Chicken a la King

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Author: John Feffer
Date: Mar. 8, 2011
Publisher: Institute for Policy Studies
Document Type: Article
Length: 2,042 words
Lexile Measure: 1300L

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Muslims are rising up against tyranny throughout the Arab world. They have ousted autocrats, consistently called for democracy, and inspired people from Beijing to Madison to rally for justice.

And yet, for some here in the homeland, Muslims are still the problem. Consider two campaigns recently launched from Washington, DC. The first is the upcoming Homeland Security Committee hearing on Muslim radicalism, sponsored by Rep. Peter King (R-NY). The second is a campaign against sharia law, spearheaded by the Center for Security Policy. Both suggest the American empire needs an enemy--not only abroad--but at home as well.

In November, more than 70 percent of Oklahomans who voted in the mid-term elections supported a referendum banning sharia law, a "totalitarian socio-political doctrine," according to the neoconservative Center for Security Policy. Oklahoma is not exactly the center of the Islamic world--less than one percent of the population is Muslim. More than a dozen states are now gearing up to introduce similar anti-Islamic initiatives. According to the promoters of this campaign, radical Islam threatens to take over not just Egypt or Tunisia. The Muslim Brotherhood and its ilk are perilously close to cladding Lady Gaga in a burqa and bringing a radical mosque to every main street.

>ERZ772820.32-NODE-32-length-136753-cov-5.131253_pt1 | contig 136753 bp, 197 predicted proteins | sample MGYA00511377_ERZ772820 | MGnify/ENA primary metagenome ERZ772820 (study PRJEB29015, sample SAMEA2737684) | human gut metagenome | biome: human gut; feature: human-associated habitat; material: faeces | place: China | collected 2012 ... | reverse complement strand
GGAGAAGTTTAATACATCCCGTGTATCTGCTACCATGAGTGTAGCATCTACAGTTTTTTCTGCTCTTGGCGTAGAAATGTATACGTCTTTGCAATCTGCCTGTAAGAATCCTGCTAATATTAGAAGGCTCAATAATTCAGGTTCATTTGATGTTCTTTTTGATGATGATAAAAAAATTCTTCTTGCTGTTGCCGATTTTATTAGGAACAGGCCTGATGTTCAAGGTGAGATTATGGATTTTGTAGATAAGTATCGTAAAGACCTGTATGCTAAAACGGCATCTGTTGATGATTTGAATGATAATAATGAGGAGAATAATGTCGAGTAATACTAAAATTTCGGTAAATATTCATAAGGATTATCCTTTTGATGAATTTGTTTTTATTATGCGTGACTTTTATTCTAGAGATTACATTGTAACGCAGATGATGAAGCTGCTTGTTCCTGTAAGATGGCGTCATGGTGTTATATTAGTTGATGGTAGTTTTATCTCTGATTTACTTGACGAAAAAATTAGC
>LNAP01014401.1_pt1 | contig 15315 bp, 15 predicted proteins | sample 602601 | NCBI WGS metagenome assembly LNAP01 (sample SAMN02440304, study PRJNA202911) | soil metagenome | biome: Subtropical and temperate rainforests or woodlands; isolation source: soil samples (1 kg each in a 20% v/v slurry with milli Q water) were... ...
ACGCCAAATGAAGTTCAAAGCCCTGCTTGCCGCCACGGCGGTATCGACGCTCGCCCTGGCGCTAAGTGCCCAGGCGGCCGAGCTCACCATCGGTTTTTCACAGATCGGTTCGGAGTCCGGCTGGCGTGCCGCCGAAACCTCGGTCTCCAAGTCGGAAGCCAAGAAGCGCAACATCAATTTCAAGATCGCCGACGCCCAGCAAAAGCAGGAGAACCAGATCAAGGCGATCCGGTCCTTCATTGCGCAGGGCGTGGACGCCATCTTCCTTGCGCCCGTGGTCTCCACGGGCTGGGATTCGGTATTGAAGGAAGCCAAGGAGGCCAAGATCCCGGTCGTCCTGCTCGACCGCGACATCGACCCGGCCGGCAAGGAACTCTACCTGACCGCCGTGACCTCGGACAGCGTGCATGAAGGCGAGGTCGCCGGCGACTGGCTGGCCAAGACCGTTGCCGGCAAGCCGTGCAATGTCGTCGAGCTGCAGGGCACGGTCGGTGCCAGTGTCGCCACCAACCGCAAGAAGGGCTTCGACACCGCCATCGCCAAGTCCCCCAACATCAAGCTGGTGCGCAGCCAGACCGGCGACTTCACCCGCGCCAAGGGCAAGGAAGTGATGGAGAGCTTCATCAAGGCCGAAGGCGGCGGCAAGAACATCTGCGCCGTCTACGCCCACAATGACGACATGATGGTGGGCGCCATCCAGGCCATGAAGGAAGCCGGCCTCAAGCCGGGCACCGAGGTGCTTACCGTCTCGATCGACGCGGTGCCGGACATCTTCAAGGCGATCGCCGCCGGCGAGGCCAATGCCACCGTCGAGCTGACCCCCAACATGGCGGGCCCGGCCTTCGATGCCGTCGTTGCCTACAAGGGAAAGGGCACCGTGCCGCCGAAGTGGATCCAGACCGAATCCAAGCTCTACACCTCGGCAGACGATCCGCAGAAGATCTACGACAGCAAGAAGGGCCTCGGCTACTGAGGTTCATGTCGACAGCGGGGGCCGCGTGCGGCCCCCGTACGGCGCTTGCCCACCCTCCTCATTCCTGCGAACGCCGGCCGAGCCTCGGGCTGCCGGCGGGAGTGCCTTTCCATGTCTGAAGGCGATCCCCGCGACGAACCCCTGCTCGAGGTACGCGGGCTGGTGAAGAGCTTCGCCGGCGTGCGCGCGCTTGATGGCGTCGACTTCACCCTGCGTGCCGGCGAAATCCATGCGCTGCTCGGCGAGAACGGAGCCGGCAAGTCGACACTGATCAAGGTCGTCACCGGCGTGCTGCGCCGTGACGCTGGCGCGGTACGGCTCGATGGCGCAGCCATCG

Not surprisingly, the promoters of this state legislative campaign know next to nothing about sharia. The sponsor of the Alabama bill couldn't define the word when asked by a local reporter. Nor could he point to any examples of sharia being used either in Alabama or anywhere else in the United States.

The average American hears the word sharia and thinks only of the stoning of adulterers. But sharia translates into, roughly, "rule of law" in the Muslim world. To be sure, the Taliban in Afghanistan, with their public floggings and discrimination against women, certainly gave sharia a bad name. But as legal scholar Noah Feldman points out in The Fall and Rise of the Islamic State, sharia has a distinguished history with considerable appeal to those living in lawless societies: sharia promises "a just legal system, one that administers the law fairly - without bias, corruption by the rich, or government interference." Given the proliferation of autocrats in the region - Mubarak, Ben Ali, Gaddafi - sharia starts to look like a reasonable alternative.

Regardless of how sharia is interpreted in the Muslim world, the notion that sharia "threatens" the U.S. legal system is as ludicrous as the Cold War fantasies that communists were taking over the school system or poisoning the drinking water.

In a recent 172-page report, Shariah: The Threat to America, the Center for Security Policy cites exactly one case of sharia law playing any role in the U.S. legal system. In 2009, a New Jersey Superior Court judge refused to grant a restraining order to a woman who testified that her Muslim husband forced her to have non-consensualsex, ruling the husband's actions were consistent with his beliefs and practices. The appellate court overruled him. The non-Muslim judge did not reference sharia,...

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Gale Document Number: GALE|A252386842